September 2, 2009 > Historic local post offices slated for closure
Historic local post offices slated for closure
By Miriam G. Mazliach
Photos By William Mancebo
"This is an outrage," Dodi Gile wrote in her letter to the Tri-City Voice when she heard that Niles Post Office might be shut down. "Quite a few persons are against it and for many reasons."
Gile wanted to express her support for Eleanor, the postmaster at Niles for close to 20 years. "She is always ready to help and knows just about every one of her regular customers by name and even their P.O. Box."
Although no final decision has been made, 677 post offices nationwide have the potential to be closed down permanently.
According to Sally Davidow, Communications Director of the American Postal Workers Union, "The USPS plans to make decisions by the end of September, so that closures could be implemented at the start of the new fiscal year."
Some possible reasons for the closures are that the United States Postal Service is projecting losses of close to $7 billion this fiscal year. They are considering going to a five-day delivery service, consolidating and closing down some post offices. Mail volume is down and the recession and changes in technology have affected the postal system. Times have definitely changed.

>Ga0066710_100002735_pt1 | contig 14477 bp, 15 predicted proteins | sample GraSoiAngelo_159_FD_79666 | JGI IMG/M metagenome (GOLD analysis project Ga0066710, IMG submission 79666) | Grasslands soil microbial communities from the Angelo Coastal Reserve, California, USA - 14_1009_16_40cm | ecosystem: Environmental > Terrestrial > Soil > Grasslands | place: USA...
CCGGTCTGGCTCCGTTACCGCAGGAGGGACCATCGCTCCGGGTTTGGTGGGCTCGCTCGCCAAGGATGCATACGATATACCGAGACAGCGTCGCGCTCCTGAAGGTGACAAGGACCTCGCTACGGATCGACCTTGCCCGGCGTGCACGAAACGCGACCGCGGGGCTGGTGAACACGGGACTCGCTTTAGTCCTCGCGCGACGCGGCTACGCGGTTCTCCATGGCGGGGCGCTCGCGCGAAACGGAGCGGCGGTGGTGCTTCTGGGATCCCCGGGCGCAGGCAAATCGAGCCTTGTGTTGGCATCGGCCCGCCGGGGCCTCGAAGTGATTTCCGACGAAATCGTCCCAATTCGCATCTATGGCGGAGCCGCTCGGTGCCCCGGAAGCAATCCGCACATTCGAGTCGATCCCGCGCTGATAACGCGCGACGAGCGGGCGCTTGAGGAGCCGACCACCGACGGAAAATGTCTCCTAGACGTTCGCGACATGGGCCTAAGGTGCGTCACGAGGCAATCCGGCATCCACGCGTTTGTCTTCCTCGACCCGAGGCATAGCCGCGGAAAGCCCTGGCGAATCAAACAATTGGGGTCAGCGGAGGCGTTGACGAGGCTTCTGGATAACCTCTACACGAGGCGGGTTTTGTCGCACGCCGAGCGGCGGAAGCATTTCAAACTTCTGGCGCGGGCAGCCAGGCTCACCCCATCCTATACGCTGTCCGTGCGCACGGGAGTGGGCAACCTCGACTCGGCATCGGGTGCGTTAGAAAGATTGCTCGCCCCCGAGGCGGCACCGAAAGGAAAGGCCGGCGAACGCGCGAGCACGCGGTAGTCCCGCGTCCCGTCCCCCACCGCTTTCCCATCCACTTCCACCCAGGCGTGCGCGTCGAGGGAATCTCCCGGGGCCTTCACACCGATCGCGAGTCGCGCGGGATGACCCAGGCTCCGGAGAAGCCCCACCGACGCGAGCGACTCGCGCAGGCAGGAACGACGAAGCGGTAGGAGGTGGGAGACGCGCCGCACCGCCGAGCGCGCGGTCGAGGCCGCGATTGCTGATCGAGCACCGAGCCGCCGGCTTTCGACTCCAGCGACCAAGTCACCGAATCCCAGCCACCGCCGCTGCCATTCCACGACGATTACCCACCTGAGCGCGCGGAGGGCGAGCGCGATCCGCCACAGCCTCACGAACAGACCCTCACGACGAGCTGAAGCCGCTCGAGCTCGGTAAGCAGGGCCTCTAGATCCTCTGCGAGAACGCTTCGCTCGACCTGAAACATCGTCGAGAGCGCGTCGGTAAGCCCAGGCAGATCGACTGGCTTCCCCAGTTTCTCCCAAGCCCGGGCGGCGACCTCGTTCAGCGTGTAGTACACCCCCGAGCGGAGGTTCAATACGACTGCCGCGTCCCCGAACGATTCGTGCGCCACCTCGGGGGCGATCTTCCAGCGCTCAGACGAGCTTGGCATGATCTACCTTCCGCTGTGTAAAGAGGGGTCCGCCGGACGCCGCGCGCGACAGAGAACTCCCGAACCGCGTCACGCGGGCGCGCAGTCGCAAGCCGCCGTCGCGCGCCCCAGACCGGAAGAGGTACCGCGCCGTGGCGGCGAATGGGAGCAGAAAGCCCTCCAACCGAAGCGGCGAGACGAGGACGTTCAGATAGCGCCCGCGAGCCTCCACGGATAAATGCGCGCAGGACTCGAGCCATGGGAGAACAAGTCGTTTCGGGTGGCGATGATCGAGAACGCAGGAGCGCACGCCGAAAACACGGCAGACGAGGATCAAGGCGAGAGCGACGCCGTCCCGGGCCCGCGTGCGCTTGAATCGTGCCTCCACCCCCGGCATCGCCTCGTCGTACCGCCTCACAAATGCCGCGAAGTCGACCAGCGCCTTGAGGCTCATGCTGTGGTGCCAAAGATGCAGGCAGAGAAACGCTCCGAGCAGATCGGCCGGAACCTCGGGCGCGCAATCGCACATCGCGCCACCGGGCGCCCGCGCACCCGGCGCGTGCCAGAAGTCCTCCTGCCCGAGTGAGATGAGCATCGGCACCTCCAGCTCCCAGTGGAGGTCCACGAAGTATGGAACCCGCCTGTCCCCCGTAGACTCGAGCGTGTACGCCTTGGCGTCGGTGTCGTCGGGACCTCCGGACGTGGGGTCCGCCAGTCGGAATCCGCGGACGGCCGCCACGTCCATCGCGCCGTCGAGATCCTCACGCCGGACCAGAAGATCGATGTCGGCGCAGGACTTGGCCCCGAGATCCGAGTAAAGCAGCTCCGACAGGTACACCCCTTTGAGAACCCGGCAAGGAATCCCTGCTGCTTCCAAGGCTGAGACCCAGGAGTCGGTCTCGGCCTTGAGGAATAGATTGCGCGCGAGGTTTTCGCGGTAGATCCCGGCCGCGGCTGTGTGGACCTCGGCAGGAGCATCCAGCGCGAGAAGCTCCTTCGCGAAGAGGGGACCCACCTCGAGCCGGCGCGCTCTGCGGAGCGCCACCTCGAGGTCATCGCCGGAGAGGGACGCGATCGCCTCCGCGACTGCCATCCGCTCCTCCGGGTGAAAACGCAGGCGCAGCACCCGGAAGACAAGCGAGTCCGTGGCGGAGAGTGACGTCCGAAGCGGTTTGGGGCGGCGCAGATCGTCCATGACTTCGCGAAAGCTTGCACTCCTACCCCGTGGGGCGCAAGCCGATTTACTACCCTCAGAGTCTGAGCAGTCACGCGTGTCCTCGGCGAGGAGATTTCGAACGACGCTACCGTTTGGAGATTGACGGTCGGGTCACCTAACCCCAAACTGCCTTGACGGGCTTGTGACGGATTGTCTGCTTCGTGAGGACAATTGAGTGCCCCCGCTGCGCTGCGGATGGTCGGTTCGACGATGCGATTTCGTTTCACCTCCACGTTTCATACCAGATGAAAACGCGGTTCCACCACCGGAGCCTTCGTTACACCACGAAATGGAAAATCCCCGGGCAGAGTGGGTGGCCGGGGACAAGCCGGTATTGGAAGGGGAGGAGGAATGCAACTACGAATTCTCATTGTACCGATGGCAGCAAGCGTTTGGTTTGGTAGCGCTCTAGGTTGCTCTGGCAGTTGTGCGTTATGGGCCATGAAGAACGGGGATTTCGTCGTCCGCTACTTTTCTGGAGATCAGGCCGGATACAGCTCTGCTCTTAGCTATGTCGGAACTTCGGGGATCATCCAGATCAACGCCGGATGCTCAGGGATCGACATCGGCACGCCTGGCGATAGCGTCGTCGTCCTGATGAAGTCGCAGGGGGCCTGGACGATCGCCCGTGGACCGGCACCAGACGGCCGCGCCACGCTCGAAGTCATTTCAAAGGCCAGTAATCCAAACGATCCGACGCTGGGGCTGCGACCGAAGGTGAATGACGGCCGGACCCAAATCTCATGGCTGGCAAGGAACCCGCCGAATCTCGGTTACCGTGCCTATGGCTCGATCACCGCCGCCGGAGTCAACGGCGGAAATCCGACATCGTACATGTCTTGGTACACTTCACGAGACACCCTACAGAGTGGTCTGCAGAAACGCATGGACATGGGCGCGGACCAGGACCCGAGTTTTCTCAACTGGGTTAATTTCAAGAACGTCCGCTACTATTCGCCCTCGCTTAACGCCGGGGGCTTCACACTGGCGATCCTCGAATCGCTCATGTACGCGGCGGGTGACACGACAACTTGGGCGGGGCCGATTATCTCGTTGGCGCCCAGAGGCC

Postal union members from across the country have galvanized to stage protests, collect signatures from postal patrons and get community support.
At Mission San Jose Post Office, also listed for closure, long time postmaster Ralph Bell, explains the attachment people have to the post office. "My feelings go farther than the Mission San Jose Post Office. I even think of the small post offices in Kansas where they're a neighborhood fixture and farmers go in to share a cup of coffee and catch up on the day's news."
Customer Tess Padar says, "We definitely do not want the Post Office to be closed." She plans on writing or calling local Congressman Pete Stark.
Ralph Bell is well-known and loved by the community that he has served for over 22 years. "We're a neighborhood post office, not a big business," continues Bell.
"Each of the five district post offices has its own individual identity and client base. Mission San Jose is historic and opened on April 9, 1850. It's even older than the state of California."
"Our community has been tremendous." Bell says that almost every customer asks, "What can we do to try help save this post office?" Customers have put up signs, written letters to newspaper editors, contacted television stations and called Congressman Stark.
"We were shocked and didn't expect to be put on the closures list. There is so much history here. We do a good job for the community and neighborhood and there's a very steady flow of customers."
According to Bell, "Some customers have held post office boxes here since the 1920's and 1940's like McIvors's and 4 Winds Nursery. Personally, I feel devastated. I'd like to think that this post office will always be here and remain a part of our community."
This neighborhood has always had a close identity to the Mission San Jose Post Office. "I only live a few blocks away, and sometimes customers will drop by my house to tell me if they see anything amiss," says Bell.